While living in Montana for many years my opinions about illegal immigration were based on what I heard in the media. Montana doesn’t have an illegal immigrant problem. I saw the growing numbers of Mexicans and Central Americans when visiting western cities like Denver, Las Vegas, and Salt Lake City, but still didn’t have any first-hand experience.
For the last few months I have been traveling full-time throughout the Southeast, based in Charlotte, and have gained some perspective on the issue.
Shortly after arriving here, I was shopping at a WalMart store and was struck by how many people were speaking Spanish. It seemed at times like I was the only English-speaking white guy around. I don’t know what proportion of these immigrants are illegal – some may be here on current visas. But it is likely that a good number of them either crossed the border illegally or were born to someone who did.
These foreigners have money to spend. And that is the centerpoint of my curiosity and interest.
The media paints us conservatives as racists, bigots and homophobes who have no tolerance for people who don’t look and speak like us. There are a few who fit that mold, but I think most are like me – concerned about the fiscal integrity of our nation and worried about the economic futures of our children.
Does it bother me that there are so many foreigners in the frozen foods aisle? Not in the least. I find them to be friendly, hard-working family people. What bothers me is that laws exist to protect U.S. citizens, and it is clear that a lot of law-breaking is being tolerated – even encouraged – to a greater degree every day. What is the economic impact?
I have a soft spot for anyone who works hard and takes care of his family. So when Hector came into my store a few days ago to buy a $6,000 dump trailer, I enjoyed learning about his roofing business. He had two of his ten employees with him, and they spoke no English. We had earlier outfitted his shiny new Ford truck with expensive accessories and this was the fifth trailer he had bought from us in a year.
When it came time to pay the bill, Hector, as always, pulled out a wad of hundred dollar bills that would choke a horse. The sixty C-notes he peeled off to pay for his trailer barely made a dent. It made me wonder if the two guys with him were actually bodyguards.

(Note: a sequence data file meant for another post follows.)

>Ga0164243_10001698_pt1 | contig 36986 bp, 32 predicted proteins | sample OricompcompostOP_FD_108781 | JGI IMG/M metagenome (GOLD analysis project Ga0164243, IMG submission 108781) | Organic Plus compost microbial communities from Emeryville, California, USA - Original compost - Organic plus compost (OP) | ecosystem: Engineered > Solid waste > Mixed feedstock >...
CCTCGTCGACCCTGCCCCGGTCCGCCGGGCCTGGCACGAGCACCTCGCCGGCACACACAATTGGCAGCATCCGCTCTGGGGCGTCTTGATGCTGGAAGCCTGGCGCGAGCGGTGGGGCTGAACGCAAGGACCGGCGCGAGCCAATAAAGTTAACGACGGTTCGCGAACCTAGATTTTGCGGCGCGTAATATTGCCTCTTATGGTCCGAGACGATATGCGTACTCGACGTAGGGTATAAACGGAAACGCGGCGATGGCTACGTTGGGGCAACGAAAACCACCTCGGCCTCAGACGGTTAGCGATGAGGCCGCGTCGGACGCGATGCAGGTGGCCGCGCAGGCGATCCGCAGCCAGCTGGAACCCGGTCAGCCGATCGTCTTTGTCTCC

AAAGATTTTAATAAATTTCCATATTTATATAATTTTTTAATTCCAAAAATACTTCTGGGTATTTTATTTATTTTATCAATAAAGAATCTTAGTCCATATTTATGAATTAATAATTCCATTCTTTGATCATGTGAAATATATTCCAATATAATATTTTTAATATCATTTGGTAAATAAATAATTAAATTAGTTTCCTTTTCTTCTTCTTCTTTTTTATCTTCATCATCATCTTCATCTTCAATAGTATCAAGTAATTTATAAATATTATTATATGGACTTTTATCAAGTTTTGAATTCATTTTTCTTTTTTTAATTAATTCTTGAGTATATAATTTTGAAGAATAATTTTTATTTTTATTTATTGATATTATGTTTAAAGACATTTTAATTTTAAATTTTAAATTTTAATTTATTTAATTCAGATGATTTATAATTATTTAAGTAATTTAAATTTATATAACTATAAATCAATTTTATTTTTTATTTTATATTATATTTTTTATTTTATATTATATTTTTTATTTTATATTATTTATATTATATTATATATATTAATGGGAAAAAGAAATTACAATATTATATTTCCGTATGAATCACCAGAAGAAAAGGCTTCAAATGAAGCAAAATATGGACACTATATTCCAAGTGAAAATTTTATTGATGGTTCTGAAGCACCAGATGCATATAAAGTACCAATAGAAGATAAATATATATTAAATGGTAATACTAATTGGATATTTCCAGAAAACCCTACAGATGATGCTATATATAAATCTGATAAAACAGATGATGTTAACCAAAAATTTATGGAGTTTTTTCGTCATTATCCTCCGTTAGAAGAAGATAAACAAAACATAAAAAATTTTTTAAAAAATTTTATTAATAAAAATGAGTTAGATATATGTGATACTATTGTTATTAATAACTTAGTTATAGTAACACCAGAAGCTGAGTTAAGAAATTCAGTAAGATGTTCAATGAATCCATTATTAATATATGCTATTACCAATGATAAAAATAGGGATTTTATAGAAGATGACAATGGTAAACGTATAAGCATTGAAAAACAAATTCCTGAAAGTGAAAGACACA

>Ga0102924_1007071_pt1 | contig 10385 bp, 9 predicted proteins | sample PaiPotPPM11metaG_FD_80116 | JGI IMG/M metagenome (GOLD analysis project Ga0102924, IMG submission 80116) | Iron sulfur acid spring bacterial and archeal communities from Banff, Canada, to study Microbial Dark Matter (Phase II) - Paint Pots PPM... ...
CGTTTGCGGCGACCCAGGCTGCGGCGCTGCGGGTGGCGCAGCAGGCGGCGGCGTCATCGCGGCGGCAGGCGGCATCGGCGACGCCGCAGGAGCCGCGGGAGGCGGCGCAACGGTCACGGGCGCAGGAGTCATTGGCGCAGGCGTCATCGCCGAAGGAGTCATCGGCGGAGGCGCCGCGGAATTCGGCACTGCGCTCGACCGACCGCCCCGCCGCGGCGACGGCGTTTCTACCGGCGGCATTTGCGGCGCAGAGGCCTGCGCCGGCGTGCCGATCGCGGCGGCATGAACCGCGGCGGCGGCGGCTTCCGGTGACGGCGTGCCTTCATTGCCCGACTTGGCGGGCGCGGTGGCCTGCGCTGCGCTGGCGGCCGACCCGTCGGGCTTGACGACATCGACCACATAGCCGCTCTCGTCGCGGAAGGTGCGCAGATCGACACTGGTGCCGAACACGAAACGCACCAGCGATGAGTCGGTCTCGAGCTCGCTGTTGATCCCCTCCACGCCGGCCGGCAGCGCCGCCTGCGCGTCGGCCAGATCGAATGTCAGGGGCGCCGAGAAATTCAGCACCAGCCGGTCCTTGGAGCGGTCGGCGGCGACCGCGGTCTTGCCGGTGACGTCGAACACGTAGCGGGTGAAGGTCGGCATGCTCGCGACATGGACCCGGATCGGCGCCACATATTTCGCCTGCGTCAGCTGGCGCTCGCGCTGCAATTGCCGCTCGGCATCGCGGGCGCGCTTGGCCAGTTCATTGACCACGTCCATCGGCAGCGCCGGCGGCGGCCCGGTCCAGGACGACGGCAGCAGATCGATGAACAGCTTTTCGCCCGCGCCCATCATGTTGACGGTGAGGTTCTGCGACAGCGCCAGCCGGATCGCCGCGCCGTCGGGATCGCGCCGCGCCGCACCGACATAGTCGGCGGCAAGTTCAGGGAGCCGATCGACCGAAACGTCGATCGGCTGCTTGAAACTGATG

Hector has built a great business and is making a lot of money. We need entrepreneurs in the United States, right?
Not like Hector.
He is obviously not paying taxes – his wealthy customers pay him in cash because he charges less than his native-born, honest, tax-paying competitors. He is not paying workers comp, or unemployment, or insurance bills. He does not provide health care for his employees. Hector pays his men minimum wage or less – they have to work for low wages because any legitimate business would be in big trouble if they hired illegal workers. But it works out because they receive all kinds of government benefits, including food stamps, medical care, subsidized housing and education for their children.
Hector is doing great. So is his family. And his employees are much better off here – they buzz the aisles at WalMart, chattering in Spanish with big smiles on their faces.
At the same time more and more of our own under-educated citizens have given up on work. They are encouraged to stay home and collect welfare, plus the same food stamps, free medical care, subsidized housing and education for their children that Hector’s employees get – all paid for with money either borrowed from the Chinese or printed out of thin air. American entrepreneurs who would start businesses as tradesmen and employ other Americans are beset with regulations, taxes, fees, and red tape.
Our political leaders continue to claim that we need illegal immigrants to do the work that “Americans won’t do.” Even Republicans in the nation’s capital are beginning to embrace amnesty and “immigration reform”, totally abandoning the laws that were created to protect U.S. citizens and our standard of living.
It’s a serious mistake.
Tom Balek – Rockin’ On the Right Side
We’ll not fade out too soon, not in this finest hour
Whistle your favourite tune, we’ll send a card and flower
Saying it’s a mistake. It’s a mistake!
It’s A Mistake – Men At Work